Iced coffee goes by quite a few names. Whether you call it Black Gold or Texas Tea, cold coffee helps us beat the heat around these parts. And it keeps us sane during our mild winters too. Here's how to make it at home:
- 4.75 ounces (roughly one cup) freshly ground locally roasted coffee
- 34 ounces filtered, near-boiling water
- 34 ounces ice
- 1 glass coffee maker, such as the Chemex pictured above, and filter
Fresh, locally roasted coffee is first on the ingredients list. Which kind is your decision. Each variety tends to have its own unique qualities in this apparatus. A Brazilian coffee will lean toward peanut and chocolate flavors. An Ethiopian will give you a floral and fruity complexity. Whatever you use, the 4.75 ounces of coffee need to be ground fine, in between the consistency of granular sugar and coarse sand.
Bring filtered water to a near-boiling temperature (195 - 200 degrees Fahrenheit). Take ice cubes and put them in a glass coffee brewer such as a Chemex, Bodum or Melitta. These can be relatively inexpensive or very pricey. The Melitta can be had for $12 at your local grocery store. Put the filter and coffee on top of the ice.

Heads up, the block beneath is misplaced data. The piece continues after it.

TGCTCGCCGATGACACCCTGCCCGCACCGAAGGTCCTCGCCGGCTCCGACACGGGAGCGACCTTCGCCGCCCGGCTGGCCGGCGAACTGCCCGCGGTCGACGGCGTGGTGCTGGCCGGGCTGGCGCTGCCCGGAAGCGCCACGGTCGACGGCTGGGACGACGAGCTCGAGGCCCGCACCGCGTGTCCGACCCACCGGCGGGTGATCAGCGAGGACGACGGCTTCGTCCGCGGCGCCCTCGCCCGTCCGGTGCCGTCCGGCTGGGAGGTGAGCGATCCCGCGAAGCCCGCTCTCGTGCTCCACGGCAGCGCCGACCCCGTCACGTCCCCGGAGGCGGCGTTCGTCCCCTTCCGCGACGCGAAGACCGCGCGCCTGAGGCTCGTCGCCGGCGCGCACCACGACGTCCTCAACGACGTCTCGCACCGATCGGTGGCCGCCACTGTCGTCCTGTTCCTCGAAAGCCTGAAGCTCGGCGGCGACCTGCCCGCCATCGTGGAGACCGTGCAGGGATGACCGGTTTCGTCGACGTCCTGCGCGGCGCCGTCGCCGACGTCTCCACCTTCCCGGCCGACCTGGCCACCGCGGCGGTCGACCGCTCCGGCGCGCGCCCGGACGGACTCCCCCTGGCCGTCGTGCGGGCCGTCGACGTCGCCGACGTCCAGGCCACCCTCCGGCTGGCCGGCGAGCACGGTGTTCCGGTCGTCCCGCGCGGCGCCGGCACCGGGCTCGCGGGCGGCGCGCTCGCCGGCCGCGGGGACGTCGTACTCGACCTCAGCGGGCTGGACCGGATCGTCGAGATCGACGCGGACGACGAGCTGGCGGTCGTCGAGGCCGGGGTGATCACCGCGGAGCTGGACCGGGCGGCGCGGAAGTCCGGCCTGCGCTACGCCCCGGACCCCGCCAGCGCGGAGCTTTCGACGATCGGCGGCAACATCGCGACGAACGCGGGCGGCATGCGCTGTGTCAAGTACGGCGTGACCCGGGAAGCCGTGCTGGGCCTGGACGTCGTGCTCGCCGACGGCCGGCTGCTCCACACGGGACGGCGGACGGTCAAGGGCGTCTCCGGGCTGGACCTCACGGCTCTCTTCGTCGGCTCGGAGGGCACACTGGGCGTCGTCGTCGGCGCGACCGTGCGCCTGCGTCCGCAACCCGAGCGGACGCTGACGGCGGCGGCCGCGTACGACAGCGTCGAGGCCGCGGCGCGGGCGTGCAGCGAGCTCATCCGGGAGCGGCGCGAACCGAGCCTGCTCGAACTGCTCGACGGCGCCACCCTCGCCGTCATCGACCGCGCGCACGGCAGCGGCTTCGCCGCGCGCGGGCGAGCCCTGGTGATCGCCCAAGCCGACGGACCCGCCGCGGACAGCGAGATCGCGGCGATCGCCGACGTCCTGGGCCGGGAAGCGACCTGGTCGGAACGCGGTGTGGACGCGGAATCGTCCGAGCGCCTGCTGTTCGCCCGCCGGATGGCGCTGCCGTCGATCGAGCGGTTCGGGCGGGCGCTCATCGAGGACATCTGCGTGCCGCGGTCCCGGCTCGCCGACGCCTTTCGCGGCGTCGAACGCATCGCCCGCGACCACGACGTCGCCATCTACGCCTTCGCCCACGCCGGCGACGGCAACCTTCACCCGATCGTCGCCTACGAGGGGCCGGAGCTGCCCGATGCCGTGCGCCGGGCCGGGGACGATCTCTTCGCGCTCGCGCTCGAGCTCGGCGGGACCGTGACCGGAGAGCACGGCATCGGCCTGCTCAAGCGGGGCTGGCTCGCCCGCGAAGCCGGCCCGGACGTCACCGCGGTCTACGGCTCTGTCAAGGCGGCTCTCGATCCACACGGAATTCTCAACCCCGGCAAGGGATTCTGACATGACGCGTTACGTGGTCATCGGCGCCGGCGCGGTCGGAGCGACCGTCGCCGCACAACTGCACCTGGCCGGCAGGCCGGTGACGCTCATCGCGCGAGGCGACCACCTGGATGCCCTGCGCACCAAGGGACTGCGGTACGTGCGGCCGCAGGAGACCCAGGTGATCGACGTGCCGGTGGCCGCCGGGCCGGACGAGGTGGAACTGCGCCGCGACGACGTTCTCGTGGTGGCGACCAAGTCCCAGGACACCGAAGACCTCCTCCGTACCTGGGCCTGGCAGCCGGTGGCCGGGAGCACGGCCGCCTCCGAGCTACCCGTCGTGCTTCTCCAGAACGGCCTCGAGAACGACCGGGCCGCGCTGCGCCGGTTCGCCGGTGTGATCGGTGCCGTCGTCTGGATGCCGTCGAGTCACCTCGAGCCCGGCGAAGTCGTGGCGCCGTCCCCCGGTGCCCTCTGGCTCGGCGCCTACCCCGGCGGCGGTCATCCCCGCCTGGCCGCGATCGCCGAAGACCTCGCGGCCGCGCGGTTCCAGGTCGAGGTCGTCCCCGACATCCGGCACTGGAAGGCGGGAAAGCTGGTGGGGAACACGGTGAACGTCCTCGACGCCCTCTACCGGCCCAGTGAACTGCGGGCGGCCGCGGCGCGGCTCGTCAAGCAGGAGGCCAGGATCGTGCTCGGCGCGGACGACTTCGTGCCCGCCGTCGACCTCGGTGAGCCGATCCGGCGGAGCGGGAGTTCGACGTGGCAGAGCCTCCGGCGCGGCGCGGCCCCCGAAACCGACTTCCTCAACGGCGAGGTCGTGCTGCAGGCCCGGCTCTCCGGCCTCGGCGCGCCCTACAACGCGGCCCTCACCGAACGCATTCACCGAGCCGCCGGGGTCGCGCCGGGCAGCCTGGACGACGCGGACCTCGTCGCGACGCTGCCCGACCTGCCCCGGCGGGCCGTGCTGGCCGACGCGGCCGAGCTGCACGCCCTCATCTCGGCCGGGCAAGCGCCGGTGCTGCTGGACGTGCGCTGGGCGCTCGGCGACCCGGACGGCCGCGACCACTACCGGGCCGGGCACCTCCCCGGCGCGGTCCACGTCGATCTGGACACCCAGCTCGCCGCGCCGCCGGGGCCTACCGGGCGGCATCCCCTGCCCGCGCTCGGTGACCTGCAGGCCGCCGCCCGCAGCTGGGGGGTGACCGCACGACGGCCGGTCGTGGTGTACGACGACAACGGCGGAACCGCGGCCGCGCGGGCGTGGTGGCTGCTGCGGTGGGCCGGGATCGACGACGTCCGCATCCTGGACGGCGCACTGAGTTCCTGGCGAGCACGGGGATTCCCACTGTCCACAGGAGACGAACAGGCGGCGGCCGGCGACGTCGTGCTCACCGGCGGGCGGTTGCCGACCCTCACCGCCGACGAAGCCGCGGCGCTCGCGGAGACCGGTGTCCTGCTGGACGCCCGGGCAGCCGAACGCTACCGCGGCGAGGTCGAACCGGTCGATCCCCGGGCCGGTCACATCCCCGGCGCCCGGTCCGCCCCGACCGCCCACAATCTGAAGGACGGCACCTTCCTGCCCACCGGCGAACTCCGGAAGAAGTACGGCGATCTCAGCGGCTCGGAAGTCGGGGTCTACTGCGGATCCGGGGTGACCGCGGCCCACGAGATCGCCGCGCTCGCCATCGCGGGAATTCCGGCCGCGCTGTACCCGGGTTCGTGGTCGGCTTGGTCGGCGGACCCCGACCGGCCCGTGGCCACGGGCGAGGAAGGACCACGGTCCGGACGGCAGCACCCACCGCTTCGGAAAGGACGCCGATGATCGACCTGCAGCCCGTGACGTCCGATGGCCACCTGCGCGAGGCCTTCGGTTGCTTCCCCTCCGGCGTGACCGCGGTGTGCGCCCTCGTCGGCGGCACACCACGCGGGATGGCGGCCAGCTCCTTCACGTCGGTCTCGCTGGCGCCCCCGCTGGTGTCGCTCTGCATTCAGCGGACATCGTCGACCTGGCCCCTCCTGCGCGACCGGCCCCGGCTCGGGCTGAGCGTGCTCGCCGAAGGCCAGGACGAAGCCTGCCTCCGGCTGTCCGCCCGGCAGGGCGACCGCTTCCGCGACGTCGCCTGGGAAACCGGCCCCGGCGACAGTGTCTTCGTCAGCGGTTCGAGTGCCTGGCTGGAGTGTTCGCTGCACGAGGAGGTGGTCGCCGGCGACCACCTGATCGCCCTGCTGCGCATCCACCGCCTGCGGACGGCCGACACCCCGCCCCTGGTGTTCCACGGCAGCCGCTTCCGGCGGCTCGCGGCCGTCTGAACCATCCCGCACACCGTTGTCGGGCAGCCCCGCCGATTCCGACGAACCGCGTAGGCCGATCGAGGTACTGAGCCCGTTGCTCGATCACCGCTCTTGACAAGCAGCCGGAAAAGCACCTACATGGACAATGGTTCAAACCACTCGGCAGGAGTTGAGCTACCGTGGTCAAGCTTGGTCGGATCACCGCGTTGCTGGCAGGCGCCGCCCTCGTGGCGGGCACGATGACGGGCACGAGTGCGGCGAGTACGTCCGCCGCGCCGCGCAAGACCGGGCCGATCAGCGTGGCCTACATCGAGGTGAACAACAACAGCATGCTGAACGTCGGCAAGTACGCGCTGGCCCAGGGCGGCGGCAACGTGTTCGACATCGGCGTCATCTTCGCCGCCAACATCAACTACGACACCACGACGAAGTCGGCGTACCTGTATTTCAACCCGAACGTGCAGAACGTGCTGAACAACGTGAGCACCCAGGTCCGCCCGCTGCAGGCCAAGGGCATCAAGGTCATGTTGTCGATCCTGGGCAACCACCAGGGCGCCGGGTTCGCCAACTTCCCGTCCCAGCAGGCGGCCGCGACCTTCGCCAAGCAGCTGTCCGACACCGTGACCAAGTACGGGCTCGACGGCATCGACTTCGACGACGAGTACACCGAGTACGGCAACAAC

We Believe Local Journalism is Critical to the Life of a City
Engaging with our readers is essential to the mission of the Houston Press. Make a financial contribution or sign up for a newsletter, and help us keep telling Houston’s stories with no paywalls.
Support Our Journalism
Slowly pour the hot water over the coffee grounds, stopping just after they are barely wet. Let the coffee grounds rise like dough for 20 seconds, then continue pouring in a circular motion to ensure all coffee has been soaked thoroughly and evenly. The coffee will drip onto the ice cubes, with the melted ice helping to achieve the correct coffee strength. Quickly cooling the coffee in this way will trap in all the sweetness and aromatics that you may be missing by slowly cooling it. Pour over fresh ice and savor the refreshing flavor of this awesome drink.